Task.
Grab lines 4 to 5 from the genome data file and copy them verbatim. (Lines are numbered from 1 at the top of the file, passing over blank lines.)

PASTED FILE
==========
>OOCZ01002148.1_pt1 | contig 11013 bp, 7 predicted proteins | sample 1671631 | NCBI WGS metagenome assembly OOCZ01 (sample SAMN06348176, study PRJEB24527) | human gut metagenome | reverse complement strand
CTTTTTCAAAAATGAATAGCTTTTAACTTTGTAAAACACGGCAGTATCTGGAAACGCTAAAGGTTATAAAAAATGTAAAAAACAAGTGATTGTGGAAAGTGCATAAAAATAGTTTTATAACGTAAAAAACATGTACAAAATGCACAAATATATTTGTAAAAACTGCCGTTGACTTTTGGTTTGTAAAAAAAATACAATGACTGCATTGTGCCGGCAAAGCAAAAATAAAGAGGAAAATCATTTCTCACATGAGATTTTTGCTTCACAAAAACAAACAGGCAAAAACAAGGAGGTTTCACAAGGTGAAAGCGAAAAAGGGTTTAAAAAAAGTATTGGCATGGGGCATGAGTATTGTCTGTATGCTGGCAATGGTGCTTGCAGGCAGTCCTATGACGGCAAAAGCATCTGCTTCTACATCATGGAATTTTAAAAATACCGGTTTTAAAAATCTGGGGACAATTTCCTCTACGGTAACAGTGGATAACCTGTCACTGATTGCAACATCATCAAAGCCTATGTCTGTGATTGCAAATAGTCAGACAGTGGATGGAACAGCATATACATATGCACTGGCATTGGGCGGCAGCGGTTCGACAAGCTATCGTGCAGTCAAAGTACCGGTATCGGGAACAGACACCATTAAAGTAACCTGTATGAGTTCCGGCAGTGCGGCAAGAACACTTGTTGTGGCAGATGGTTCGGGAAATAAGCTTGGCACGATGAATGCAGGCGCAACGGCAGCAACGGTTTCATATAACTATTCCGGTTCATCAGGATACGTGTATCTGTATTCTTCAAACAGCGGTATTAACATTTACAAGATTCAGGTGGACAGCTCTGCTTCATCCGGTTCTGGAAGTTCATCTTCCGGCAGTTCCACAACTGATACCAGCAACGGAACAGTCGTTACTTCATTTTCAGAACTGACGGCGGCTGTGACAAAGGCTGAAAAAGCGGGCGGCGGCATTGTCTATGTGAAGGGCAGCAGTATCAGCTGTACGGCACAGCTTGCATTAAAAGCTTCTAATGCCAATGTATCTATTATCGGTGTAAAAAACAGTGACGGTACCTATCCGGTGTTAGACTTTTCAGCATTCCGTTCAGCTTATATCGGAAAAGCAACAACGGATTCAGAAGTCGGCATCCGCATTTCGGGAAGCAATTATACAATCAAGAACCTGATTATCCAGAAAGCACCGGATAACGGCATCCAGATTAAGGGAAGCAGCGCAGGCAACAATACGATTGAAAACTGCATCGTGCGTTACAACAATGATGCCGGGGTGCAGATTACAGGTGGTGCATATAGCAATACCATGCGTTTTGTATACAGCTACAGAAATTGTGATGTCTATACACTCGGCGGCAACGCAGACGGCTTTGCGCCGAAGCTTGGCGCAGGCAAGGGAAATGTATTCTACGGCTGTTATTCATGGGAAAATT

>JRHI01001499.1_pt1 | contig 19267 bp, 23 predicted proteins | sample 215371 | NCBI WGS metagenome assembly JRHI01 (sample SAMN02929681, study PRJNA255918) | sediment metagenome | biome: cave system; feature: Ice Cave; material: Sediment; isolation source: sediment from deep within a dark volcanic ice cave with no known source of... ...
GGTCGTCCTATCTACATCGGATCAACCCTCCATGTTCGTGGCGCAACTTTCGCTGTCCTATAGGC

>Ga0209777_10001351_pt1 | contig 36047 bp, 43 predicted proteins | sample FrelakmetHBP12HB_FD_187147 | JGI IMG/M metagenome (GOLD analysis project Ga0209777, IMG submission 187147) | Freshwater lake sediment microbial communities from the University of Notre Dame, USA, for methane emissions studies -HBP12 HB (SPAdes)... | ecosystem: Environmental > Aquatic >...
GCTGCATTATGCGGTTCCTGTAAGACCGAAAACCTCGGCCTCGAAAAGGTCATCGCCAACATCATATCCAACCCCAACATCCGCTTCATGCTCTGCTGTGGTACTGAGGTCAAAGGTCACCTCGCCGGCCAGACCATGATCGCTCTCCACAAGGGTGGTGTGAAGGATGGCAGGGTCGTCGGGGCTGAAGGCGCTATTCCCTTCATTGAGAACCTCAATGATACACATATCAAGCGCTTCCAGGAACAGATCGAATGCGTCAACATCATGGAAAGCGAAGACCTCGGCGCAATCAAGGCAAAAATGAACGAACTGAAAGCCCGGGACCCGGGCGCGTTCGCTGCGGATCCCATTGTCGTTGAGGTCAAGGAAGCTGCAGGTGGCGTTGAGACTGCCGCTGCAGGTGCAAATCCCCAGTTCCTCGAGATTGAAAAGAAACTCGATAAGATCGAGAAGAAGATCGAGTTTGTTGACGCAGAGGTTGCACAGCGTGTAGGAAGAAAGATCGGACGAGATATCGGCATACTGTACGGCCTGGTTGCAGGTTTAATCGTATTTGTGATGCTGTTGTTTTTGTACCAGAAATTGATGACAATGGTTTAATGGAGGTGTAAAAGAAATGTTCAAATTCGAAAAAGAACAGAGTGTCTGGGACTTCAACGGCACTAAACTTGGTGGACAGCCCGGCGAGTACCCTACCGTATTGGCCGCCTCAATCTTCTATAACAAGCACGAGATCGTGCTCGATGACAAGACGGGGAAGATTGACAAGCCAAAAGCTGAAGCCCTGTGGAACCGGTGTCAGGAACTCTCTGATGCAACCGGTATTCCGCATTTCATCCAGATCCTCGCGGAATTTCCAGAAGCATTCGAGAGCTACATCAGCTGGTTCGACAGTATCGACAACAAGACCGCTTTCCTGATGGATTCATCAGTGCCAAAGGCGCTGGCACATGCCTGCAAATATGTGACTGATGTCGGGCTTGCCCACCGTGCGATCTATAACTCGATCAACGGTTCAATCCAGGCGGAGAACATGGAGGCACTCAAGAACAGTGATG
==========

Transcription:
GGTCGTCCTATCTACATCGGATCAACCCTCCATGTTCGTGGCGCAACTTTCGCTGTCCTATAGGC

>Ga0209777_10001351_pt1 | contig 36047 bp, 43 predicted proteins | sample FrelakmetHBP12HB_FD_187147 | JGI IMG/M metagenome (GOLD analysis project Ga0209777, IMG submission 187147) | Freshwater lake sediment microbial communities from the University of Notre Dame, USA, for methane emissions studies -HBP12 HB (SPAdes)... | ecosystem: Environmental > Aquatic >...